6 Super-Actionable Steps to Telling your Brand Story With Video
Stories are the most effective way to communicate your brand. Learn how to tell your brand story through video, with 6 actionable steps and lots of inspiration.
There's a preconception in marketing, especially B2B marketing, that stories are fluffy, non-essential, and not real marketing.
But here's the thing about stories. They aren't fluffy. In fact, they cut through the fluff. They're the ultimate fluff-busters. They're the first thing we're drawn to in marketing, or anywhere. We're creatures predisposed to tell stories in order to make sense of a chaotic world and bring meaning to our lives. They help us empathise, and build trust. And that's exactly why stories are the most effective way to communicate your brand.
Add video, the medium best at generating emotion, and you get a potent combination ideal for spreading your brand message. A story told through visual and aural means is one of the most engaging things know to mankind (which is why we spend £30 billion each year globally on going to the movies).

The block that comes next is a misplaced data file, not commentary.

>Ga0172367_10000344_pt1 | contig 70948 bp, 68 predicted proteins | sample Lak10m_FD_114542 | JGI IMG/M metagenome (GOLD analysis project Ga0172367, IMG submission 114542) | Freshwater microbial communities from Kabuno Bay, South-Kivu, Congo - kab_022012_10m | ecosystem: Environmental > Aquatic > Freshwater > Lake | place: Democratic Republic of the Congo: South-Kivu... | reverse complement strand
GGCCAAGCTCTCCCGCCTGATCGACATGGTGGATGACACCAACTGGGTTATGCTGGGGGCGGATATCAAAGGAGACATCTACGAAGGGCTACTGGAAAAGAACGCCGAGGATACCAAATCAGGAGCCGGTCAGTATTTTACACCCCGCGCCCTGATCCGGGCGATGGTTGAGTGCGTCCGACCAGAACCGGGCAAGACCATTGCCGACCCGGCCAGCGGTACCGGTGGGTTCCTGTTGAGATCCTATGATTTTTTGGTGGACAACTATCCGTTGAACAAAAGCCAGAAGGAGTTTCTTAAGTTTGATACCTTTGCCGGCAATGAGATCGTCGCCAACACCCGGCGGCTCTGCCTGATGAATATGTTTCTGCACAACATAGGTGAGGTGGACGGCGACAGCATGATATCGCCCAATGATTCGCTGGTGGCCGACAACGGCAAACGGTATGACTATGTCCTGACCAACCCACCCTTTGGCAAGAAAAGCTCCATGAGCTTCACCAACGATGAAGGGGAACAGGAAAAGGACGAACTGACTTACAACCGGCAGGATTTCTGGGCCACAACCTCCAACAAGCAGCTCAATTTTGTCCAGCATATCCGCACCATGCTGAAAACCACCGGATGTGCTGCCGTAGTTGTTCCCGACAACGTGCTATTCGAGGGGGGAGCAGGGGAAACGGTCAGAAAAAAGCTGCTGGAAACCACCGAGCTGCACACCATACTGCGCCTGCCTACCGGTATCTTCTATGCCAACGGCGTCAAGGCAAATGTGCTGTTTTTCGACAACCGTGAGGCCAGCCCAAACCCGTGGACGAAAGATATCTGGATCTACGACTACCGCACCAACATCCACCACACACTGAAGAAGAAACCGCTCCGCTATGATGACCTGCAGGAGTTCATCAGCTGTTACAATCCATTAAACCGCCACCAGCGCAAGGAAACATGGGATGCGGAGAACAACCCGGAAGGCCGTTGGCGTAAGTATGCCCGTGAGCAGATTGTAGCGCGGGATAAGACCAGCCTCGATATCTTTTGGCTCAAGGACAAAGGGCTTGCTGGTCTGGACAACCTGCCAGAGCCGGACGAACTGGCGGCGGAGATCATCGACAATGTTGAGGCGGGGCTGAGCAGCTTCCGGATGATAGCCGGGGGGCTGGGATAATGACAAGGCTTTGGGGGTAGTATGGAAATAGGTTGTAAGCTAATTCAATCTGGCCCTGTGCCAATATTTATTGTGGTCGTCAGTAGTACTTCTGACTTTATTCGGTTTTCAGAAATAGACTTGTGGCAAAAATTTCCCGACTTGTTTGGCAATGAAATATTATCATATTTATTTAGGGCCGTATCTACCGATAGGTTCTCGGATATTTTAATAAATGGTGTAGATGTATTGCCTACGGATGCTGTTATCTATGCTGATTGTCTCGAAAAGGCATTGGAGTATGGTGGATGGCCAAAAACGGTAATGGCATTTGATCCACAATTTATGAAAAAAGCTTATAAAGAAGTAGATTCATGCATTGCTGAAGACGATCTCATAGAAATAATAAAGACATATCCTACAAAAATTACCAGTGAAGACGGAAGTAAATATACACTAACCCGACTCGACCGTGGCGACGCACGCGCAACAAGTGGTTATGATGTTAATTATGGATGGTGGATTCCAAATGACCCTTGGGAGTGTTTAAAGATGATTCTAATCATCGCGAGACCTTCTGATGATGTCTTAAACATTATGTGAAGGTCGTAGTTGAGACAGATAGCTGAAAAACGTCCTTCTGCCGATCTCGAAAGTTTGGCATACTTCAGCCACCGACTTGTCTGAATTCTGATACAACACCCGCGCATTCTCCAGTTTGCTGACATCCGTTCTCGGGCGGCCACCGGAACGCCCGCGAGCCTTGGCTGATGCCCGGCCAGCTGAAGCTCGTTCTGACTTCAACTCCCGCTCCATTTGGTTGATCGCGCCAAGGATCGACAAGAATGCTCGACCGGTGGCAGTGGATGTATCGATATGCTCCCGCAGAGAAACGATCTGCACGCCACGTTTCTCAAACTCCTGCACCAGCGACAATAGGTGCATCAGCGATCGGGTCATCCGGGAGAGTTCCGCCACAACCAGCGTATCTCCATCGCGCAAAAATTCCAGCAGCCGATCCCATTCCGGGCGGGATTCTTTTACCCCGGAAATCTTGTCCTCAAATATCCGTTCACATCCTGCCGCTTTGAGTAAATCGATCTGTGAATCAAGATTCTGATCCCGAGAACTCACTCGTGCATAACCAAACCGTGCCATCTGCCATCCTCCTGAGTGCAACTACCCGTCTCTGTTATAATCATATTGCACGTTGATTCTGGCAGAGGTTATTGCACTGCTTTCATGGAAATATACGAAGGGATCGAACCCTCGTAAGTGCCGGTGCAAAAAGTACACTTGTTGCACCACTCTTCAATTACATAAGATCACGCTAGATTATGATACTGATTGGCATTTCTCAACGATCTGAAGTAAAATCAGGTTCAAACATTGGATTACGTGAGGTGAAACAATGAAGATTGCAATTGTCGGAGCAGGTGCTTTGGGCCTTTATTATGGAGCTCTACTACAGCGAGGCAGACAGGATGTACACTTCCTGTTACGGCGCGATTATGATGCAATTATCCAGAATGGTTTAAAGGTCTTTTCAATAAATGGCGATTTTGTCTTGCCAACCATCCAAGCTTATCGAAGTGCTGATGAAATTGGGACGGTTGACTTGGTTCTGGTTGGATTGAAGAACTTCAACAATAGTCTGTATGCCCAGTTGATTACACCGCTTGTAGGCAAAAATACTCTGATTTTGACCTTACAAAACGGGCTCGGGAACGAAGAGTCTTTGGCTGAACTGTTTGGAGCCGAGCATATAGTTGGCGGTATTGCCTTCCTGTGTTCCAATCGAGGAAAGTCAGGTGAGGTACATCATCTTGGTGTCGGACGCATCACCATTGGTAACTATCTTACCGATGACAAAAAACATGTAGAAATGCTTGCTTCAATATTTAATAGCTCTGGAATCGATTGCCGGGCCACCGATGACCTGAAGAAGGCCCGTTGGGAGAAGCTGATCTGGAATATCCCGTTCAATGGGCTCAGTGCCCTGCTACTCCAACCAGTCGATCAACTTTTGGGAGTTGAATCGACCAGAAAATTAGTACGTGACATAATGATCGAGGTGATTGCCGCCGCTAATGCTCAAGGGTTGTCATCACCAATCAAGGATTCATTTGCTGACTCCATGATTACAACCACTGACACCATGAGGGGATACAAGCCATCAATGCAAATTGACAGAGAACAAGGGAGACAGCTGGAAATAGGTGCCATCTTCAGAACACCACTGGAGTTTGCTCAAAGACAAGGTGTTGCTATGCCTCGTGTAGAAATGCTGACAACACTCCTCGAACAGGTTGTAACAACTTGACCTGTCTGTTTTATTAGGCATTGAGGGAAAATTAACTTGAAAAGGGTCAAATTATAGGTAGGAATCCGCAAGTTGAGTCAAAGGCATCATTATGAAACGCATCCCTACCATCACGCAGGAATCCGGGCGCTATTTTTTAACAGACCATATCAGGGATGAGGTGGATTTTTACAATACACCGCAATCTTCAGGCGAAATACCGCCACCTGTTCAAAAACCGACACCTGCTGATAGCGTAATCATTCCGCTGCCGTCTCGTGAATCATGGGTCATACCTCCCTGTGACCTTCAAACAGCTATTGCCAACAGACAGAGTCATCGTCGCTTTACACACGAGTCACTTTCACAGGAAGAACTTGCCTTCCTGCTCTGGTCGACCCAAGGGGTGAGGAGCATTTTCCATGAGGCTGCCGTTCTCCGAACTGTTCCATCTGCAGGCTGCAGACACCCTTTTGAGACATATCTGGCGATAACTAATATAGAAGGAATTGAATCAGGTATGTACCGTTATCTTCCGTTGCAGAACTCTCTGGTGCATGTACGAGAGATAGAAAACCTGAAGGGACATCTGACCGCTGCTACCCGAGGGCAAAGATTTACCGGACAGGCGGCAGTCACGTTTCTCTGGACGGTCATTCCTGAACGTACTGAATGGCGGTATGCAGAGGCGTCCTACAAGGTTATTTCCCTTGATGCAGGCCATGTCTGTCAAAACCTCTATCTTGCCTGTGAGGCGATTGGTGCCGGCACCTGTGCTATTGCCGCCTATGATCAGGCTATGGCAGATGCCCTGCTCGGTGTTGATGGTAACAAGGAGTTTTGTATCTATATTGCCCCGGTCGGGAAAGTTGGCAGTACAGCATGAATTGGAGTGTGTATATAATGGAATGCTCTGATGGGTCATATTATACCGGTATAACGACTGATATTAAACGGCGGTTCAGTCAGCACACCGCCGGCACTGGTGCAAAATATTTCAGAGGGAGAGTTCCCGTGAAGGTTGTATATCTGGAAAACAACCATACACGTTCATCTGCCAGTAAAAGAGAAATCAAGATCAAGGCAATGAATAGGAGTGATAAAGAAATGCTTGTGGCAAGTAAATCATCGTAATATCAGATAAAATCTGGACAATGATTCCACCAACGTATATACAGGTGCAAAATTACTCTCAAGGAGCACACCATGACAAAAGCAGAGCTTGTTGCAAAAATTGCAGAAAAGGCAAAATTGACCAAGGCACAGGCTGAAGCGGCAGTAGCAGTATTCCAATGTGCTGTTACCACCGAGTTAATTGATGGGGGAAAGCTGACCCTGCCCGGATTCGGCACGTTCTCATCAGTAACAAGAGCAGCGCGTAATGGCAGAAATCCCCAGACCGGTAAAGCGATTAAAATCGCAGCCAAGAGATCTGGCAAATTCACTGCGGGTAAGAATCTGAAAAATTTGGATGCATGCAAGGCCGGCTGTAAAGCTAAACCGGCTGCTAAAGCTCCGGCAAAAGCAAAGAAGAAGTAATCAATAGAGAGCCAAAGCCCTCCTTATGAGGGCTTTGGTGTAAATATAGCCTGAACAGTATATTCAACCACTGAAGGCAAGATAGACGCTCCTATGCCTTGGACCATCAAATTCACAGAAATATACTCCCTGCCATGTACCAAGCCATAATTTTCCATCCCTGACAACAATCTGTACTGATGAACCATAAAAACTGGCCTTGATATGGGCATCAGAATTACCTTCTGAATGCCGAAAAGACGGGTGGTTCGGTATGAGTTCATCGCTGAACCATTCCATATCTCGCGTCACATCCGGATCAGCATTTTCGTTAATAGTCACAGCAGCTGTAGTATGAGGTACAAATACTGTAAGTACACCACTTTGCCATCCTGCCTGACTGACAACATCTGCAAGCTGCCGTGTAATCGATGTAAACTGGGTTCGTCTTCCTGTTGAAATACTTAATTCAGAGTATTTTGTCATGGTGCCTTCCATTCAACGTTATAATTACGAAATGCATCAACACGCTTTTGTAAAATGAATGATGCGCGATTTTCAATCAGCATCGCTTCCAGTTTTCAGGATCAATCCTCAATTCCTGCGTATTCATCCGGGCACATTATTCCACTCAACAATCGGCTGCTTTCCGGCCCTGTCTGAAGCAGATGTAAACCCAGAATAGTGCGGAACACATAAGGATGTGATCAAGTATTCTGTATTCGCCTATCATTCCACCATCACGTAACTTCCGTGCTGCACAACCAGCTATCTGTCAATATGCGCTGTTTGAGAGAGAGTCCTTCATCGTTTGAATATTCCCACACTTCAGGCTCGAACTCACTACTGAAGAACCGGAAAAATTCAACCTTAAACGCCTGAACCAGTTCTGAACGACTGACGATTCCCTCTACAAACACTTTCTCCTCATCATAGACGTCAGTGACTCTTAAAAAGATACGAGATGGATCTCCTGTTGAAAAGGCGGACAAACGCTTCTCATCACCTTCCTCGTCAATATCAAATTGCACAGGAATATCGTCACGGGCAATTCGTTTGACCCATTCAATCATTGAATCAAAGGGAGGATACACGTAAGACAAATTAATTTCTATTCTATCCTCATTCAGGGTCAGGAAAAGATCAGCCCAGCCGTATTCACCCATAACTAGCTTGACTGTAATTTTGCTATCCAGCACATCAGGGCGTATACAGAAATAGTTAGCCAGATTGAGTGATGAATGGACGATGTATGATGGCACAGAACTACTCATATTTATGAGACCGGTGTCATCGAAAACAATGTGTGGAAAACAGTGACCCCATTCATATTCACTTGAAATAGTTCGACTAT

Just as films enrapture people all around the world, so too can video enrapture your audience and make them more receptive to your brand.
So how do you do it? This post will guide you through the process of telling your brand story through video, with 6 actionable steps, plus examples to inspire you along the way.
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What Makes an Effective Brand Story?
First, let's tackle the question of what a great brand story looks like. In order to engage your audience and make them remember your brand, an effective brand story should be:
To connect with your audience you always need to relate back to them and the things they care about. The best brand stories are driven by the desire to solve a specific problem your target audience are struggling with.
A brand story is no good if it's indistinguishable from the competition. Your story needs to uniquely represent your brand to allow you to stand out in viewers' minds, whether that's through a different angle, storytelling technique, or type of video.
We know that emotions drive many of our purchasing decisions (yes, even in the B2B world). They also form connections and build trust. Your brand story should have an emotional crux that encourages your audience to build positive associations with you.